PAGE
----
You are 29 Weeks and 5 Days 72 days to go…

Regardless of your size—and that of your baby—nature won’t let her grow too large for you to be able to give birth.

Your baby today

The lip shape and groove between the nose and upper lip are particularly well shown here. If you or your partner has a prominent groove, or philtrum, above the upper lip, your baby may too, or she may inherit characteristics that are somewhere in between.

Your body shape isn’t an indication of whether you’ll have an easy birth. The size of your hips is not always a good indication of the size of your pelvis so having slender hips doesn’t mean you’ll have a difficult birth, and having larger “child-bearing” hips doesn’t mean you’ll have an easier birth.

What is known is that, although how big your child will be is determined genetically, women have an extra influence on the size of their babies while they are in the uterus. So, even if your child ends up growing to 6 ft (1.80 m) tall, if you’re small you’ll limit how big she gets in the uterus. This makes sense—if you’re small, you wouldn’t be able to deliver a hefty 12 lb (5.5 kg) baby, so your body limits the baby’s size at delivery. Your baby will then catch up on her expected growth after the birth.

There’s a condition called cephalo-pelvic disproportion in which the baby is too big or the pelvis is too small for the baby to engage. An MRI scan will be performed to get exact measurements.

As you marvel at the size of your belly, you may be concerned about how you’ll ever deliver your baby. But don’t worry—nature is on your side.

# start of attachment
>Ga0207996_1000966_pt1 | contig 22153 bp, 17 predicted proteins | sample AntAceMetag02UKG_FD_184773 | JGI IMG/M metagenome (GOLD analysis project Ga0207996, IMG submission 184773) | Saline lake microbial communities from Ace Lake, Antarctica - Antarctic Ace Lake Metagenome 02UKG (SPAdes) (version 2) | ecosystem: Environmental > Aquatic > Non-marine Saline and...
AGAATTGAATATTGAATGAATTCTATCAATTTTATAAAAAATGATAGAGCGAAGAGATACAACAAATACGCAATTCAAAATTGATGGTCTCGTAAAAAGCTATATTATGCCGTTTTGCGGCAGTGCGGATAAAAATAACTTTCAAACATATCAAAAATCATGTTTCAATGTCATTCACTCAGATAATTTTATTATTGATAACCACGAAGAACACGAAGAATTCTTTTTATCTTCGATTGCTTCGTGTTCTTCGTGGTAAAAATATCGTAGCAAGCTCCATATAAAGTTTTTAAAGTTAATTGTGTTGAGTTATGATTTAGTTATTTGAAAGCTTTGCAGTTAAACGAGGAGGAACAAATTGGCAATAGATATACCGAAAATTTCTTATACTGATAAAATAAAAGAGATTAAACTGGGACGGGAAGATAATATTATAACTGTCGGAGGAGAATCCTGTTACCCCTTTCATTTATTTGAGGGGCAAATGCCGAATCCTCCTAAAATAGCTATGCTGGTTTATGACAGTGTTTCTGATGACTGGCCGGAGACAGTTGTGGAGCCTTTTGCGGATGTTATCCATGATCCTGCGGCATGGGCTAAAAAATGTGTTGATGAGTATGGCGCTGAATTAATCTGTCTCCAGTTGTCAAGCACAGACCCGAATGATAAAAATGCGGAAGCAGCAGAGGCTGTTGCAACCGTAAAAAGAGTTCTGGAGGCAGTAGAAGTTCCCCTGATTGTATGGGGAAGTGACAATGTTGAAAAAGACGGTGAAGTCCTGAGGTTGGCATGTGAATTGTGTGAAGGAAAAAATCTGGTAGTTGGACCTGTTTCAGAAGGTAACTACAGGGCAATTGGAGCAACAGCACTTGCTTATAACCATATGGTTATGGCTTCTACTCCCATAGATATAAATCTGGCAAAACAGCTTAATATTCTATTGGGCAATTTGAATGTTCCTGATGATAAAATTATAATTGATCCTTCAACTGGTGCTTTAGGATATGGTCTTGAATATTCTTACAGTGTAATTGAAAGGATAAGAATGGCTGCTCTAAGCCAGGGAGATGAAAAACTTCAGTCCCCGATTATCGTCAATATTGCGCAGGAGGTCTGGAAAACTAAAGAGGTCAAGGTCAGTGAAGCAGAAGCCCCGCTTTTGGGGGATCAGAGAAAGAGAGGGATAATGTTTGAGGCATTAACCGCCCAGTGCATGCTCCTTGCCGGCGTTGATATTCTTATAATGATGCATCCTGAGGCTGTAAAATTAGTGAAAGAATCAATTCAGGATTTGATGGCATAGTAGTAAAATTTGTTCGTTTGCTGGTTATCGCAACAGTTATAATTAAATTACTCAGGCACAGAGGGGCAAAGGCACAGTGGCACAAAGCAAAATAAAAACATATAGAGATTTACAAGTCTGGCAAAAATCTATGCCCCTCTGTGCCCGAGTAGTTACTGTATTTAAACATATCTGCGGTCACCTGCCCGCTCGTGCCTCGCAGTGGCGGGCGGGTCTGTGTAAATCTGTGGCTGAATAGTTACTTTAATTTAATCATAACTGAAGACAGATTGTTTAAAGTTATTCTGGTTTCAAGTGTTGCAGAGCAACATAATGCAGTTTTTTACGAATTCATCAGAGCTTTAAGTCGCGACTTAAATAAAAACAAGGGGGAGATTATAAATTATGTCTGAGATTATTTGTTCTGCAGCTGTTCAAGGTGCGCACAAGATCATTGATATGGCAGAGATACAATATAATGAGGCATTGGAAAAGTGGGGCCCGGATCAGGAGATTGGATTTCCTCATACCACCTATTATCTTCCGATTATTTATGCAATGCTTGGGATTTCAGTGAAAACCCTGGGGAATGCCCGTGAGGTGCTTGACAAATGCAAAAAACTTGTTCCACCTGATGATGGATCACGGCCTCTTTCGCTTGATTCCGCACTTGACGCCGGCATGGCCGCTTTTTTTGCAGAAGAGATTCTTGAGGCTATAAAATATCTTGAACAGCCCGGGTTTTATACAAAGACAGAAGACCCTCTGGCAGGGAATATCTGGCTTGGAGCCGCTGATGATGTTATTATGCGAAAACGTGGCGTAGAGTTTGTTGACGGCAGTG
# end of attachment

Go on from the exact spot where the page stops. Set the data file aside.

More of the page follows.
… Doctor
Q: What will happen when I go for a gestational diabetes screening?
A: You’ll be given a very sugary drink and asked to wait for an hour, after which your blood will be tested. If your levels are high, you’ll have to take a glucose tolerance test, which is similar, but longer. If you do have gestational diabetes, you will be taught how to test your blood sugar at home. You’ll likely be able to control your condition with diet and exercise.

It’s reassuring to know that most women who have sugar in their urine have normal blood-sugar levels in the glucose test.

A support network

After giving birth, your body will spring back into shape overnight; you’ll be bursting with energy and raring to go. That’s one scenario! The other—more realistic—possibility is that you’ll find yourself struggling to get breast-feeding established and to brush your teeth before lunch time. If you don’t like living in a mess, act now to prevent resentment (and the laundry) from building up in a few months’ time.

  • Talk to your partner now about how you’re going to split the chores once you’re parents.

  • Your “job” will be to nurture your newborn, so you’ll need domestic backup, if possible, particularly during the first few weeks. Recruit helpers (family and friends; or pay professionals if needed). Delegate so that you won’t have to think about shopping, cooking, or cleaning.

  • New parents need their own space, so it’s never too early to arrange for some babysitters for a few weeks after the birth. If you’re breast-feeding, you’ll need to express your milk.